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Patchy field sampling biases understanding of climate change impacts across the Arctic

Journal article
Authors Daniel B. Metcalfe
Thirze D.G. Hermans
Jenny Ahlstrand
Michael Becker
Martin Berggren
Robert G. Björk
Mats P. Björkman
Daan Blok
Nitin Chaudhary
Chelsea Chisholm
Aimée T. Classen
Niles J. Hasselquist
Micael Jonsson
Jeppe A. Kristensen
Bright B. Kumordzi
Hanna Lee
Jordan R. Mayor
Janet Prevéy
Karolina Pantazatou
Johannes Rousk
Ryan A. Sponseller
Maja K. Sundqvist
Jing Tang
Johan Uddling
Göran Wallin
Wenxin Zhang
Anders Ahlström
David E. Tenenbaum
Abdulhakim M. Abdi
Published in Nature Ecology and Evolution
Volume 2
Issue 9
Pages 1443–1448
Publication year 2018
Published at Department of Earth Sciences
Department of Biological and Environmental Sciences
Pages 1443–1448
Language en
Subject categories Biological Sciences, Earth and Related Environmental Sciences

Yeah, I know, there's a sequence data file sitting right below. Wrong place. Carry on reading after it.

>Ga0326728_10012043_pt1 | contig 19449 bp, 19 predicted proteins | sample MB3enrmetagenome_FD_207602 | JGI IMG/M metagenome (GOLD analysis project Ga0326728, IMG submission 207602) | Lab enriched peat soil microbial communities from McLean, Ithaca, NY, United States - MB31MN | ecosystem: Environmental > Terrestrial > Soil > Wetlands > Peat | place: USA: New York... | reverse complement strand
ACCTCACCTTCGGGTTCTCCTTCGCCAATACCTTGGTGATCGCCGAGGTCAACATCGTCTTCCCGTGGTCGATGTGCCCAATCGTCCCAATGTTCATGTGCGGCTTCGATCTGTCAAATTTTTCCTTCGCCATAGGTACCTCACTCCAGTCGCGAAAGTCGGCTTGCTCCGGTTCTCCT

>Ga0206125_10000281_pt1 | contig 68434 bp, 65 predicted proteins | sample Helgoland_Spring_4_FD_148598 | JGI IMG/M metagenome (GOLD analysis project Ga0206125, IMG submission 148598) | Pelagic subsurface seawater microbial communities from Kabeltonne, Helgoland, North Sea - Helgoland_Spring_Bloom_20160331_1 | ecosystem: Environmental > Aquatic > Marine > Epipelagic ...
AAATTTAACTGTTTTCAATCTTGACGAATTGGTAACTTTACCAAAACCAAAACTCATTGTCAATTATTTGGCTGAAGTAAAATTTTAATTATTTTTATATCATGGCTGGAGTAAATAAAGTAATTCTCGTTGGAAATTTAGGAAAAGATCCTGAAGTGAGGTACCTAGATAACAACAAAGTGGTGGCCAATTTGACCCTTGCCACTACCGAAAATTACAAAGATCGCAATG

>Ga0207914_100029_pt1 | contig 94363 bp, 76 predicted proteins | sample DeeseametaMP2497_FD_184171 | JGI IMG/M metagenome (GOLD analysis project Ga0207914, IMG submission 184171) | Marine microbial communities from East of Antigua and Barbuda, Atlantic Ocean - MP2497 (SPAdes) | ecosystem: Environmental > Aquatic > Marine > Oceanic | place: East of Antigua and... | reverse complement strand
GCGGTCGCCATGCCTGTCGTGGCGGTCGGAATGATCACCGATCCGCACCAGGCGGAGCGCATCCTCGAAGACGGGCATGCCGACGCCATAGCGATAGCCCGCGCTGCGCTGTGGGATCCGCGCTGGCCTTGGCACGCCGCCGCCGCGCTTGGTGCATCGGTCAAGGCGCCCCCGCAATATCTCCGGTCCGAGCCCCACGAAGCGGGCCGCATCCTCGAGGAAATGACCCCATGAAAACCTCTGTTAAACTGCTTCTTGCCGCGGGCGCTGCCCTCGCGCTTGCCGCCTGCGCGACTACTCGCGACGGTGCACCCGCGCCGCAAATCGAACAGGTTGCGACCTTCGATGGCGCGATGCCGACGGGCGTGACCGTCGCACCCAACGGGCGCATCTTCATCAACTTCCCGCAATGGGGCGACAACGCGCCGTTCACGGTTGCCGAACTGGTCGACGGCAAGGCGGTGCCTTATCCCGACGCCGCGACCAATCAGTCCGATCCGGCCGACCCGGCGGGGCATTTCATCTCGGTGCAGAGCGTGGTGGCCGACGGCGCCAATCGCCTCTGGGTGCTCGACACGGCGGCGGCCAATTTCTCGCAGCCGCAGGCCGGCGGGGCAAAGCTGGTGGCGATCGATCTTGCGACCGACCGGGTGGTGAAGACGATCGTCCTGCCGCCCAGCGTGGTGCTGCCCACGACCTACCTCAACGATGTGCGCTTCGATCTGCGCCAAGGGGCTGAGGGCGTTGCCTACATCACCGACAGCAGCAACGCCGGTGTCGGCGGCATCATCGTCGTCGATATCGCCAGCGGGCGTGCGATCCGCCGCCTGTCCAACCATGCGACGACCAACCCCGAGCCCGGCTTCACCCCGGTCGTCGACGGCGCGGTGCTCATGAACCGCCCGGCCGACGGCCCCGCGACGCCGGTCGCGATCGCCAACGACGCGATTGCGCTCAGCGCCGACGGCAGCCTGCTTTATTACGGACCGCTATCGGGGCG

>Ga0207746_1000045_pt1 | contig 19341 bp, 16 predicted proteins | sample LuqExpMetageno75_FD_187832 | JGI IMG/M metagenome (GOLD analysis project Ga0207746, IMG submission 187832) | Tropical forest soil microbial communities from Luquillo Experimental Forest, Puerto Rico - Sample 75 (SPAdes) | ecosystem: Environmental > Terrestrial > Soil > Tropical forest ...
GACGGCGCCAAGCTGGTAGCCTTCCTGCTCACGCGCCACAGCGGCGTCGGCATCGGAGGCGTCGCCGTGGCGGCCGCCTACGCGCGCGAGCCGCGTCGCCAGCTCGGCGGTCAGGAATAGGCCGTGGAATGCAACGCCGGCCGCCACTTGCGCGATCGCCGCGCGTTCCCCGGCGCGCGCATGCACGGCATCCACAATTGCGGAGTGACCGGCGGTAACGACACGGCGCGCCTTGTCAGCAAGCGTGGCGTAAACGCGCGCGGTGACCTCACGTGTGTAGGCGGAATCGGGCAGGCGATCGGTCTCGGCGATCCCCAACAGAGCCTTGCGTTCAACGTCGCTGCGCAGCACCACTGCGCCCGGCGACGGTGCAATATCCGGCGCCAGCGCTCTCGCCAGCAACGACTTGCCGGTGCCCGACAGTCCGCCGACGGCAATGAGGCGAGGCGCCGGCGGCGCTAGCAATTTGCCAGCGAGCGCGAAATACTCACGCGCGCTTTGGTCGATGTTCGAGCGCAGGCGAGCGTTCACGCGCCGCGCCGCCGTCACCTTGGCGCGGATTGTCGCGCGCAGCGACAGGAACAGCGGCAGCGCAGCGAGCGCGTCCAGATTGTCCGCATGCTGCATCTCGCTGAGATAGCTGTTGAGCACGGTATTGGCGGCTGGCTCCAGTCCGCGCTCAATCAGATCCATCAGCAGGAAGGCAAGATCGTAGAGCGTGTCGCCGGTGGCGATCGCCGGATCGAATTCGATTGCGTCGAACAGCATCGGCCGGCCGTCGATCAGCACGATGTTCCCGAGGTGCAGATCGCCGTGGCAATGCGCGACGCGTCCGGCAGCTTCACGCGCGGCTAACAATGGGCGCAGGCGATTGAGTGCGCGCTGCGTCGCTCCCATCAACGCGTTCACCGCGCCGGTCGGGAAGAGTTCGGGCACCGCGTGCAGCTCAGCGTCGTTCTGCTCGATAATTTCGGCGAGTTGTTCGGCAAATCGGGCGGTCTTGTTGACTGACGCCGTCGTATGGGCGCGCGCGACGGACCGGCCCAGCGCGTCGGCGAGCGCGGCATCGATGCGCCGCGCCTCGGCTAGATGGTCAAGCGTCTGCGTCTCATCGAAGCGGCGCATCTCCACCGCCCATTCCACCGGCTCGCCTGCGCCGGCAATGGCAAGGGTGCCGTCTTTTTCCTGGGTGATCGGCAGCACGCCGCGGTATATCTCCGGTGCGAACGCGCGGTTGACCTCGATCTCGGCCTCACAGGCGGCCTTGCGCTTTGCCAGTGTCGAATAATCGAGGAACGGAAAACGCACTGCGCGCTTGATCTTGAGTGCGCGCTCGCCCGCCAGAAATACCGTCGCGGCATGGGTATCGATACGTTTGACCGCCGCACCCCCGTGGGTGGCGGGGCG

© 2018 The Author(s) Effective societal responses to rapid climate change in the Arctic rely on an accurate representation of region-specific ecosystem properties and processes. However, this is limited by the scarcity and patchy distribution of field measurements. Here, we use a comprehensive, geo-referenced database of primary field measurements in 1,840 published studies across the Arctic to identify statistically significant spatial biases in field sampling and study citation across this globally important region. We find that 31% of all study citations are derived from sites located within 50 km of just two research sites: Toolik Lake in the USA and Abisko in Sweden. Furthermore, relatively colder, more rapidly warming and sparsely vegetated sites are under-sampled and under-recognized in terms of citations, particularly among microbiology-related studies. The poorly sampled and cited areas, mainly in the Canadian high-Arctic archipelago and the Arctic coastline of Russia, constitute a large fraction of the Arctic ice-free land area. Our results suggest that the current pattern of sampling and citation may bias the scientific consensuses that underpin attempts to accurately predict and effectively mitigate climate change in the region. Further work is required to increase both the quality and quantity of sampling, and incorporate existing literature from poorly cited areas to generate a more representative picture of Arctic climate change and its environmental impacts.

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